School of Engineering and Computer Science

Teaching Engineers Leadership Principles and Positive Engagement

To meet a growing need, OU's Industrial and Systems Engineering Department is offering a "soft skills" course.

The course was developed and is taught by Ron May, CEO of May Technology Group and former EVP of Major Enterprise Projects at DTE Energy.

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icon of a calendarFebruary 8, 2019

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Teaching Engineers Leadership Principles and Positive Engagement

Much of the study of engineering involves the application of basic sciences and mathematics.  But the practice of engineering moves beyond these basics to tackle real life problems and provide solutions for industry and society.

Most of the current engineering curriculum is filled with techniques, knowledge and capabilities so a graduating student is prepared for real-world problem solving. However, the human side of problem solving, organization behavior, and leadership - called "soft skills" - is often minimized in a students’ scholarly pursuit.

A short search of the internet reveals several credible sources that note the ever-increasing importance of soft skills for new engineers. For example, the World Economic Forum noted five of the top skills needed to thrive in the Fourth Industrial Revolution are primarily soft skills:

  • complex problem solving
  • critical thinking
  • creativity
  • people management
  • coordinating with others

In response to this growing need, Oakland University's Industrial and Systems Engineering Department is offering a course entitled Leadership Principles and Positive Engagement.

The course was developed and is taught by Ron May, CEO of May Technology Group and former EVP of Major Enterprise Projects at DTE Energy.  May states, “This is a course that is envisioned to take practical leadership issues and provide insight and understanding to the participant as to the underlying attributes of the problem and the effective methods which can be used to achieve success in resolution.”

It was developed using evidenced-based outcomes from research scholars at the University of Michigan's Center for Positive Scholarship and Harvard University.  The underlying premise is to teach the student leadership principles that can assist to understand why a troubling situation may exist, and to develop skills on how to react to it.  Through the exercises, reports and literature examination, the student will be transformed to better handle leadership issues in a positive manner.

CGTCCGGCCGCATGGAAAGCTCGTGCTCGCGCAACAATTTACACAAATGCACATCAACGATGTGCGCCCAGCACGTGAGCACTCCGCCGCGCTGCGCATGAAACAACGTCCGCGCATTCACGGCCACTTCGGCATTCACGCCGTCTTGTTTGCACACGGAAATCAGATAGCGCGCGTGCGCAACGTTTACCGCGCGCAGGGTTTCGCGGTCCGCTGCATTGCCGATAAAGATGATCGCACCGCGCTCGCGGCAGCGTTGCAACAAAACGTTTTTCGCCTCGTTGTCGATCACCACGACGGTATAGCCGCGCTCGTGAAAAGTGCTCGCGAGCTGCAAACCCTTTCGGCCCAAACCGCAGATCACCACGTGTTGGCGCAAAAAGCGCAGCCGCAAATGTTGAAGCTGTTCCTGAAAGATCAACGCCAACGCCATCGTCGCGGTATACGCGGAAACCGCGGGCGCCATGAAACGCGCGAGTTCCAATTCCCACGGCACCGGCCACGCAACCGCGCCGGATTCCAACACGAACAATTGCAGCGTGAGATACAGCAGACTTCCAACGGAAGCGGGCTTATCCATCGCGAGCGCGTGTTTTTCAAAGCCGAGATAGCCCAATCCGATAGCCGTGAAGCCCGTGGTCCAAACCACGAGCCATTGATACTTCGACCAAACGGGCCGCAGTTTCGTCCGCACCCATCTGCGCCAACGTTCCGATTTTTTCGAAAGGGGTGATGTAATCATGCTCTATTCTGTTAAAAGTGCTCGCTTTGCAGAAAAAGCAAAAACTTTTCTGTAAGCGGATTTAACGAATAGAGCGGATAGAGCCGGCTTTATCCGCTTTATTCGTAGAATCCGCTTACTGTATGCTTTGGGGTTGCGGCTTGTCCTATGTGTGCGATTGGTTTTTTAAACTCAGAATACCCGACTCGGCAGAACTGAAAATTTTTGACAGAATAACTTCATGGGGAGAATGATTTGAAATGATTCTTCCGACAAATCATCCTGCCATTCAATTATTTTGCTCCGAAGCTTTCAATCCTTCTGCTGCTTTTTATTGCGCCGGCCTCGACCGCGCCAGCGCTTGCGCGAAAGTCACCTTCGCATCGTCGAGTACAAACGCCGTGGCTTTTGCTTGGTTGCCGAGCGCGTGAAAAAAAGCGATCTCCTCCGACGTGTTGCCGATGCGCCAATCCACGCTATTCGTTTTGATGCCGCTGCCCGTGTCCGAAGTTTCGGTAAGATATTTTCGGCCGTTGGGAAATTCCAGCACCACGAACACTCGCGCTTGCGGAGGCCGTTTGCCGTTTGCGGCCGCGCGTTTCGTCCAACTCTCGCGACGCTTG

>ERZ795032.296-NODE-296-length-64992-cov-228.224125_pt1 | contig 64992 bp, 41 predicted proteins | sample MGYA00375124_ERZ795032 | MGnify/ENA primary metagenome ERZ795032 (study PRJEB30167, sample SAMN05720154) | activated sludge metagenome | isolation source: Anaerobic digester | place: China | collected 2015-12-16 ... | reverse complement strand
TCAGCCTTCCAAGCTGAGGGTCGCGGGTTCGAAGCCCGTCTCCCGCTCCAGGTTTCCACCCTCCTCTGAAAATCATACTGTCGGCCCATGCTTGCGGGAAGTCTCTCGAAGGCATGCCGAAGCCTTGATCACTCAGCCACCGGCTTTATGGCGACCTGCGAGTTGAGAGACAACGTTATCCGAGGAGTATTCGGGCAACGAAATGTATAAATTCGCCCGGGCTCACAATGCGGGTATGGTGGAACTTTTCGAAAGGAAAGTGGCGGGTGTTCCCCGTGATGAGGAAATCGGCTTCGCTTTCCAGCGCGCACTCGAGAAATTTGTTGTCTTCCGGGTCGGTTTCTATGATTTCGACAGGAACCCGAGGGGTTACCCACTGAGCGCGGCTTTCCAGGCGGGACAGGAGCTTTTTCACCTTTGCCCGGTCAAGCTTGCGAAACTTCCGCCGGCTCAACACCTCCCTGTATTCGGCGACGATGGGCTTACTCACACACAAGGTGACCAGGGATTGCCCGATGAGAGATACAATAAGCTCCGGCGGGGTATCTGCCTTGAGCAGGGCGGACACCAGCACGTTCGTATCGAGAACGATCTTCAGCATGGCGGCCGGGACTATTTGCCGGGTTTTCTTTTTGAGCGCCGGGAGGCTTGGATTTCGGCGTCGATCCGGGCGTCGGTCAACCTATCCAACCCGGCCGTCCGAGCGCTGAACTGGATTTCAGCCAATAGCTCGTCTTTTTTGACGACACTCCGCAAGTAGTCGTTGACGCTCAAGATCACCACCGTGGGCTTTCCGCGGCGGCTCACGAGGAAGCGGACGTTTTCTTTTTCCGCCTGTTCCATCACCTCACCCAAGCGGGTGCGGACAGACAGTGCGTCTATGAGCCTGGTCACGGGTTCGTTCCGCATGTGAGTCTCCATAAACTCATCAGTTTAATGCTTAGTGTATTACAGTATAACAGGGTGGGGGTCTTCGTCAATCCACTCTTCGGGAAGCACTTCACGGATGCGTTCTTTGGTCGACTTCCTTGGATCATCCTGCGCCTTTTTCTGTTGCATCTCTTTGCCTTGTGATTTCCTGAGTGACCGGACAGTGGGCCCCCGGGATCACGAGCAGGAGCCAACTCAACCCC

The leadership course covers a diverse set of topics, all approached on a positive orientation within a backdrop of project management.  Course instructors have vast industry experience with an ability to take on the difficult situational issues and explain the tactics that can be used in a straight forward manner.  Students also hear from guest presenters who are accomplished leaders, from executives to senior practicing engineers.

Leadership topics covered in the course include:

  • Goal setting, team building and vision creation
  • Technical leadership
  • Assumptions and understanding the affects on work and people
  • Ethics and trust
  • Humor
  • Social and sustainability constructs
  • Competition
  • Change management
  • Motivation, teaching, coaching, and influence
  • Advocacy
  • Effects on others and larger community
  • Assimilation
  • Quality

Course participants gain the ability to be leaders by preparing and delivering technical presentations and reports, providing insight and questions in feedback sessions with open dialogue, and by studying leadership principles with alternative approaches to problem solving.

According to Professor Bob Van Til, Pawley Professor of Lean Studies and Chair
Industrial and Systems Engineering Department,Leadership Principles and Positive Engagement provides the student with a way of viewing the relationship between the methods to address an issue and the problem solver.  It is an exciting breakthrough course with current topics, and the inspection of some of the most difficult inter-personal questions an engineering practitioner will encounter.”

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